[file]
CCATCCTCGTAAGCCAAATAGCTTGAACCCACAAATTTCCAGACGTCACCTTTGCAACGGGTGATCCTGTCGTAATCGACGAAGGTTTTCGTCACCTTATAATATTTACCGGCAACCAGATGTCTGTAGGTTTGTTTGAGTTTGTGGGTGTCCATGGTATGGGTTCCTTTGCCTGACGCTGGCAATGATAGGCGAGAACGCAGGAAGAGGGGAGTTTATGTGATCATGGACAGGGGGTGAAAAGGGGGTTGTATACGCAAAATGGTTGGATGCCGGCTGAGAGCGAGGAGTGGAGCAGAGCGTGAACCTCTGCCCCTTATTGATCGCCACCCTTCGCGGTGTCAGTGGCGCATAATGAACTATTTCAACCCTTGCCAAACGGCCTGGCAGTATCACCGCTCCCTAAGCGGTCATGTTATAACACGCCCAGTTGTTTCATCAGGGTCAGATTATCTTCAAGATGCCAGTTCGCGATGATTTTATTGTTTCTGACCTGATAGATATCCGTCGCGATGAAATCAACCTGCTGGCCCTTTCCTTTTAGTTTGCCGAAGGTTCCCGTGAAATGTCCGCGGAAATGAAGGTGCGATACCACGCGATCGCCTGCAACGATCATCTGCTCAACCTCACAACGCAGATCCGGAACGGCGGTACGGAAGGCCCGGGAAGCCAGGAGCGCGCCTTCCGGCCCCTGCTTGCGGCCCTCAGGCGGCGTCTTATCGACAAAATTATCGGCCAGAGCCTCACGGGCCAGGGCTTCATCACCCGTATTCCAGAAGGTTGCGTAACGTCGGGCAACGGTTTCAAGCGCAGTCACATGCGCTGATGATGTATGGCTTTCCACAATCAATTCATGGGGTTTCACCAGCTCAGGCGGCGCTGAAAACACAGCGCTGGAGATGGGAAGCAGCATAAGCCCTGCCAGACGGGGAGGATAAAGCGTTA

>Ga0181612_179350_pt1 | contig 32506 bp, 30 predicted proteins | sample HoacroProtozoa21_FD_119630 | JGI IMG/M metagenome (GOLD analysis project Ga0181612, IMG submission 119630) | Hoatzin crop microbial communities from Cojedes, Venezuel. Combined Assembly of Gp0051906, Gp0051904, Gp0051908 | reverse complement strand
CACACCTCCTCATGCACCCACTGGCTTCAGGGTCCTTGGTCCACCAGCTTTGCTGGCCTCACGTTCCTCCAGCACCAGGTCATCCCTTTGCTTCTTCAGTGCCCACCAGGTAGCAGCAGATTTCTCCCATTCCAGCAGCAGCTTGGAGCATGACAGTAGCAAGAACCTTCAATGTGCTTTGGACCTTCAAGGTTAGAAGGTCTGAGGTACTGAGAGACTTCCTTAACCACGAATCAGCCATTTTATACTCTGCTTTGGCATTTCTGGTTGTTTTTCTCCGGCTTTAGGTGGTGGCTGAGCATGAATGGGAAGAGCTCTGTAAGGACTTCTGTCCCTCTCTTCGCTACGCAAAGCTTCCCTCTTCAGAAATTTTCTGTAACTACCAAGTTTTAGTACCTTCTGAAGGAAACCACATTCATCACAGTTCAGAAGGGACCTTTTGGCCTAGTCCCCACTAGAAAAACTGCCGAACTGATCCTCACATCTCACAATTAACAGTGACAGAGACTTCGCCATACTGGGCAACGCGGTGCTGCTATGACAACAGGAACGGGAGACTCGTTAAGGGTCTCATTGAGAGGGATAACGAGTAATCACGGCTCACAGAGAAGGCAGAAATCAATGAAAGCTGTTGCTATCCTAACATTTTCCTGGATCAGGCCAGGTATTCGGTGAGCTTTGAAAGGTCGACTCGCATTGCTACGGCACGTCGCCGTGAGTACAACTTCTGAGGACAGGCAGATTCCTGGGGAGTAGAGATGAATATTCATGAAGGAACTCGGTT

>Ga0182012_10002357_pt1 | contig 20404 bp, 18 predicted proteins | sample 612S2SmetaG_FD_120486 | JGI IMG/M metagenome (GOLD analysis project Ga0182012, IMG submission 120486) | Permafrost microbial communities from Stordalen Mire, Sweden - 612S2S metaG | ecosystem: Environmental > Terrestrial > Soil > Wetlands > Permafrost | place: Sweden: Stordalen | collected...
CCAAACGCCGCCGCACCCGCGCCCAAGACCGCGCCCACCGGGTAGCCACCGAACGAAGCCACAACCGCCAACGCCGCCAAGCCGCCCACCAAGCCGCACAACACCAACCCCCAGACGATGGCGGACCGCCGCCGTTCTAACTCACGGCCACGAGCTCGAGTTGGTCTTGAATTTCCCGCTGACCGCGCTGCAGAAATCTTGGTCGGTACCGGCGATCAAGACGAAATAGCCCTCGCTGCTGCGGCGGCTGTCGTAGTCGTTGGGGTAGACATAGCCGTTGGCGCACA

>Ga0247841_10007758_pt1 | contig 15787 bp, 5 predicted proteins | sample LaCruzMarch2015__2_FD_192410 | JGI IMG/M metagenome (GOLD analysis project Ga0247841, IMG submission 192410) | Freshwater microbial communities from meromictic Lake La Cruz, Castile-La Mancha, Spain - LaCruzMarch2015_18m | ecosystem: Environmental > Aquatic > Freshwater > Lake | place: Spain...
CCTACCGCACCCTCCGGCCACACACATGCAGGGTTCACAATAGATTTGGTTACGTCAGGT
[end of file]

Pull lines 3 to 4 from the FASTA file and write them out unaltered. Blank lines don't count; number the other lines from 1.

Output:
CACACCTCCTCATGCACCCACTGGCTTCAGGGTCCTTGGTCCACCAGCTTTGCTGGCCTCACGTTCCTCCAGCACCAGGTCATCCCTTTGCTTCTTCAGTGCCCACCAGGTAGCAGCAGATTTCTCCCATTCCAGCAGCAGCTTGGAGCATGACAGTAGCAAGAACCTTCAATGTGCTTTGGACCTTCAAGGTTAGAAGGTCTGAGGTACTGAGAGACTTCCTTAACCACGAATCAGCCATTTTATACTCTGCTTTGGCATTTCTGGTTGTTTTTCTCCGGCTTTAGGTGGTGGCTGAGCATGAATGGGAAGAGCTCTGTAAGGACTTCTGTCCCTCTCTTCGCTACGCAAAGCTTCCCTCTTCAGAAATTTTCTGTAACTACCAAGTTTTAGTACCTTCTGAAGGAAACCACATTCATCACAGTTCAGAAGGGACCTTTTGGCCTAGTCCCCACTAGAAAAACTGCCGAACTGATCCTCACATCTCACAATTAACAGTGACAGAGACTTCGCCATACTGGGCAACGCGGTGCTGCTATGACAACAGGAACGGGAGACTCGTTAAGGGTCTCATTGAGAGGGATAACGAGTAATCACGGCTCACAGAGAAGGCAGAAATCAATGAAAGCTGTTGCTATCCTAACATTTTCCTGGATCAGGCCAGGTATTCGGTGAGCTTTGAAAGGTCGACTCGCATTGCTACGGCACGTCGCCGTGAGTACAACTTCTGAGGACAGGCAGATTCCTGGGGAGTAGAGATGAATATTCATGAAGGAACTCGGTT

>Ga0182012_10002357_pt1 | contig 20404 bp, 18 predicted proteins | sample 612S2SmetaG_FD_120486 | JGI IMG/M metagenome (GOLD analysis project Ga0182012, IMG submission 120486) | Permafrost microbial communities from Stordalen Mire, Sweden - 612S2S metaG | ecosystem: Environmental > Terrestrial > Soil > Wetlands > Permafrost | place: Sweden: Stordalen | collected...